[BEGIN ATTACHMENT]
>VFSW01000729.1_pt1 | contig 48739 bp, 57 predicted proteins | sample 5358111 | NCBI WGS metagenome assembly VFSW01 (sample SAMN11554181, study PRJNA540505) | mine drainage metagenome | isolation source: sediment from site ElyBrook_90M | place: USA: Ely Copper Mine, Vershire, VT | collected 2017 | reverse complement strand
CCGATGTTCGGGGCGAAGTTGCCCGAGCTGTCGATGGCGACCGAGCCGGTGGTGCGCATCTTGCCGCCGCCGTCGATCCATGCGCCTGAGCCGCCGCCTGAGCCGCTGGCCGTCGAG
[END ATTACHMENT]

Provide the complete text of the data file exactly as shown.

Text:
>VFSW01000729.1_pt1 | contig 48739 bp, 57 predicted proteins | sample 5358111 | NCBI WGS metagenome assembly VFSW01 (sample SAMN11554181, study PRJNA540505) | mine drainage metagenome | isolation source: sediment from site ElyBrook_90M | place: USA: Ely Copper Mine, Vershire, VT | collected 2017 | reverse complement strand
CCGATGTTCGGGGCGAAGTTGCCCGAGCTGTCGATGGCGACCGAGCCGGTGGTGCGCATCTTGCCGCCGCCGTCGATCCATGCGCCTGAGCCGCCGCCTGAGCCGCTGGCCGTCGAG